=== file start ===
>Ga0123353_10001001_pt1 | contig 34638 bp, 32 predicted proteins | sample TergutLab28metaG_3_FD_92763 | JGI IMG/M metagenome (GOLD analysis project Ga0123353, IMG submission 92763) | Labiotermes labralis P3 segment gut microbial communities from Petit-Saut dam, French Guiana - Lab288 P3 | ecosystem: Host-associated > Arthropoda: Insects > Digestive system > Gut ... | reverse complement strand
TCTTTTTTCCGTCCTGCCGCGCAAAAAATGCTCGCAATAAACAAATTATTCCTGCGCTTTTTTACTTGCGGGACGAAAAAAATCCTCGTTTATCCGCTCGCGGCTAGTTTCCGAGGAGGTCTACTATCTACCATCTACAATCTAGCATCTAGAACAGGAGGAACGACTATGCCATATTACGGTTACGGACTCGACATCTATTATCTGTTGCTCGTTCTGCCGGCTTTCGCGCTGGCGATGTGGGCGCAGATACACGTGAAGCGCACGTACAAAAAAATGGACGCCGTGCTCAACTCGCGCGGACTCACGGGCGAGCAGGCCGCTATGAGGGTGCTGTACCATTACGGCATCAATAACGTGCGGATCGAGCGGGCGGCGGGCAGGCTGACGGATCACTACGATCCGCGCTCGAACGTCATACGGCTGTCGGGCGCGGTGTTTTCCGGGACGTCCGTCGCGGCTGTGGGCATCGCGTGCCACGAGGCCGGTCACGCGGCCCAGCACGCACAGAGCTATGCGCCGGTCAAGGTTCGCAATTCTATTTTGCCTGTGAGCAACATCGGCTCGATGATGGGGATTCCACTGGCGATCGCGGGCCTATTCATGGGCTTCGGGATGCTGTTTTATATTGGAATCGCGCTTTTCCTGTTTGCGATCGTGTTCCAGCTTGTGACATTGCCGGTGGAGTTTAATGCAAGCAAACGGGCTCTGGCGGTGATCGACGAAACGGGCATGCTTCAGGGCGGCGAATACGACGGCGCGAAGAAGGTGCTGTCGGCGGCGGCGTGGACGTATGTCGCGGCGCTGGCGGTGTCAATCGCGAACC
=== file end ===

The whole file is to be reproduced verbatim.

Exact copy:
>Ga0123353_10001001_pt1 | contig 34638 bp, 32 predicted proteins | sample TergutLab28metaG_3_FD_92763 | JGI IMG/M metagenome (GOLD analysis project Ga0123353, IMG submission 92763) | Labiotermes labralis P3 segment gut microbial communities from Petit-Saut dam, French Guiana - Lab288 P3 | ecosystem: Host-associated > Arthropoda: Insects > Digestive system > Gut ... | reverse complement strand
TCTTTTTTCCGTCCTGCCGCGCAAAAAATGCTCGCAATAAACAAATTATTCCTGCGCTTTTTTACTTGCGGGACGAAAAAAATCCTCGTTTATCCGCTCGCGGCTAGTTTCCGAGGAGGTCTACTATCTACCATCTACAATCTAGCATCTAGAACAGGAGGAACGACTATGCCATATTACGGTTACGGACTCGACATCTATTATCTGTTGCTCGTTCTGCCGGCTTTCGCGCTGGCGATGTGGGCGCAGATACACGTGAAGCGCACGTACAAAAAAATGGACGCCGTGCTCAACTCGCGCGGACTCACGGGCGAGCAGGCCGCTATGAGGGTGCTGTACCATTACGGCATCAATAACGTGCGGATCGAGCGGGCGGCGGGCAGGCTGACGGATCACTACGATCCGCGCTCGAACGTCATACGGCTGTCGGGCGCGGTGTTTTCCGGGACGTCCGTCGCGGCTGTGGGCATCGCGTGCCACGAGGCCGGTCACGCGGCCCAGCACGCACAGAGCTATGCGCCGGTCAAGGTTCGCAATTCTATTTTGCCTGTGAGCAACATCGGCTCGATGATGGGGATTCCACTGGCGATCGCGGGCCTATTCATGGGCTTCGGGATGCTGTTTTATATTGGAATCGCGCTTTTCCTGTTTGCGATCGTGTTCCAGCTTGTGACATTGCCGGTGGAGTTTAATGCAAGCAAACGGGCTCTGGCGGTGATCGACGAAACGGGCATGCTTCAGGGCGGCGAATACGACGGCGCGAAGAAGGTGCTGTCGGCGGCGGCGTGGACGTATGTCGCGGCGCTGGCGGTGTCAATCGCGAACC